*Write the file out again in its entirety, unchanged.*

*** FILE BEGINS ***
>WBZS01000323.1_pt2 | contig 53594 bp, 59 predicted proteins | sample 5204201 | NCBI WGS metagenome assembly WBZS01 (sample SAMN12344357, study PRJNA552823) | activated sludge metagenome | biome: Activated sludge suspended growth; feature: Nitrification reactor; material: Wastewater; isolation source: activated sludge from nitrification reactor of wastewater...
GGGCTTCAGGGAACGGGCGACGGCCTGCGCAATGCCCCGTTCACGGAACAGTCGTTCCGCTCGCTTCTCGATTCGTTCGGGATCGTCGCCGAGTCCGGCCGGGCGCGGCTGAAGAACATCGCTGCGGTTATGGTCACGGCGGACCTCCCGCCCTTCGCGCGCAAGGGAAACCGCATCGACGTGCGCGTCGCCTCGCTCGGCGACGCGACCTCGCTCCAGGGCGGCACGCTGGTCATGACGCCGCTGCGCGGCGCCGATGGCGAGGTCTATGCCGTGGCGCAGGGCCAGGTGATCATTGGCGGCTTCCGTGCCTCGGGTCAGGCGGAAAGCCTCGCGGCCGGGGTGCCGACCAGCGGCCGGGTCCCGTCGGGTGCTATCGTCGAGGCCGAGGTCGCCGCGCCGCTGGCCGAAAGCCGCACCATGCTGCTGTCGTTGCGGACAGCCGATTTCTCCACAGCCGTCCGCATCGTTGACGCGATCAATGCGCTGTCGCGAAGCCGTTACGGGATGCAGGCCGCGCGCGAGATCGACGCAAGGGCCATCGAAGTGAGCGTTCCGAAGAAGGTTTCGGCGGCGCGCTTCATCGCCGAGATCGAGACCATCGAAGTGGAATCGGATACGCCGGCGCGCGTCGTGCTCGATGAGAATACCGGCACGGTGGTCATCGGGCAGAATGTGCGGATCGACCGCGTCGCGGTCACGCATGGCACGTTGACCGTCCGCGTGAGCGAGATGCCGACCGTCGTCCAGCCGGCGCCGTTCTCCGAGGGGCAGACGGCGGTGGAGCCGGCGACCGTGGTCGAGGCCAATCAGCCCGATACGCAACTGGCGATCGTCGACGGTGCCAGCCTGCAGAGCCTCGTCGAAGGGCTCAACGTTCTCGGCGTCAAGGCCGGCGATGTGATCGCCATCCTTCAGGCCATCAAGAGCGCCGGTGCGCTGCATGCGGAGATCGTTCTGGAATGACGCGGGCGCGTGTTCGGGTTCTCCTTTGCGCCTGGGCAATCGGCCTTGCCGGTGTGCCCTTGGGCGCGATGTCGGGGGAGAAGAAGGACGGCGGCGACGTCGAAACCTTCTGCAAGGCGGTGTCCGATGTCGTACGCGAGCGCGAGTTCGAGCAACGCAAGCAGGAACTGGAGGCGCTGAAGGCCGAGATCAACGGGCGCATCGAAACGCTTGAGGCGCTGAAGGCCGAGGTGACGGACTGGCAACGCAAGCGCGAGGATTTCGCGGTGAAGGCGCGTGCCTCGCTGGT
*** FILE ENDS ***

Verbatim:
>WBZS01000323.1_pt2 | contig 53594 bp, 59 predicted proteins | sample 5204201 | NCBI WGS metagenome assembly WBZS01 (sample SAMN12344357, study PRJNA552823) | activated sludge metagenome | biome: Activated sludge suspended growth; feature: Nitrification reactor; material: Wastewater; isolation source: activated sludge from nitrification reactor of wastewater...
GGGCTTCAGGGAACGGGCGACGGCCTGCGCAATGCCCCGTTCACGGAACAGTCGTTCCGCTCGCTTCTCGATTCGTTCGGGATCGTCGCCGAGTCCGGCCGGGCGCGGCTGAAGAACATCGCTGCGGTTATGGTCACGGCGGACCTCCCGCCCTTCGCGCGCAAGGGAAACCGCATCGACGTGCGCGTCGCCTCGCTCGGCGACGCGACCTCGCTCCAGGGCGGCACGCTGGTCATGACGCCGCTGCGCGGCGCCGATGGCGAGGTCTATGCCGTGGCGCAGGGCCAGGTGATCATTGGCGGCTTCCGTGCCTCGGGTCAGGCGGAAAGCCTCGCGGCCGGGGTGCCGACCAGCGGCCGGGTCCCGTCGGGTGCTATCGTCGAGGCCGAGGTCGCCGCGCCGCTGGCCGAAAGCCGCACCATGCTGCTGTCGTTGCGGACAGCCGATTTCTCCACAGCCGTCCGCATCGTTGACGCGATCAATGCGCTGTCGCGAAGCCGTTACGGGATGCAGGCCGCGCGCGAGATCGACGCAAGGGCCATCGAAGTGAGCGTTCCGAAGAAGGTTTCGGCGGCGCGCTTCATCGCCGAGATCGAGACCATCGAAGTGGAATCGGATACGCCGGCGCGCGTCGTGCTCGATGAGAATACCGGCACGGTGGTCATCGGGCAGAATGTGCGGATCGACCGCGTCGCGGTCACGCATGGCACGTTGACCGTCCGCGTGAGCGAGATGCCGACCGTCGTCCAGCCGGCGCCGTTCTCCGAGGGGCAGACGGCGGTGGAGCCGGCGACCGTGGTCGAGGCCAATCAGCCCGATACGCAACTGGCGATCGTCGACGGTGCCAGCCTGCAGAGCCTCGTCGAAGGGCTCAACGTTCTCGGCGTCAAGGCCGGCGATGTGATCGCCATCCTTCAGGCCATCAAGAGCGCCGGTGCGCTGCATGCGGAGATCGTTCTGGAATGACGCGGGCGCGTGTTCGGGTTCTCCTTTGCGCCTGGGCAATCGGCCTTGCCGGTGTGCCCTTGGGCGCGATGTCGGGGGAGAAGAAGGACGGCGGCGACGTCGAAACCTTCTGCAAGGCGGTGTCCGATGTCGTACGCGAGCGCGAGTTCGAGCAACGCAAGCAGGAACTGGAGGCGCTGAAGGCCGAGATCAACGGGCGCATCGAAACGCTTGAGGCGCTGAAGGCCGAGGTGACGGACTGGCAACGCAAGCGCGAGGATTTCGCGGTGAAGGCGCGTGCCTCGCTGGT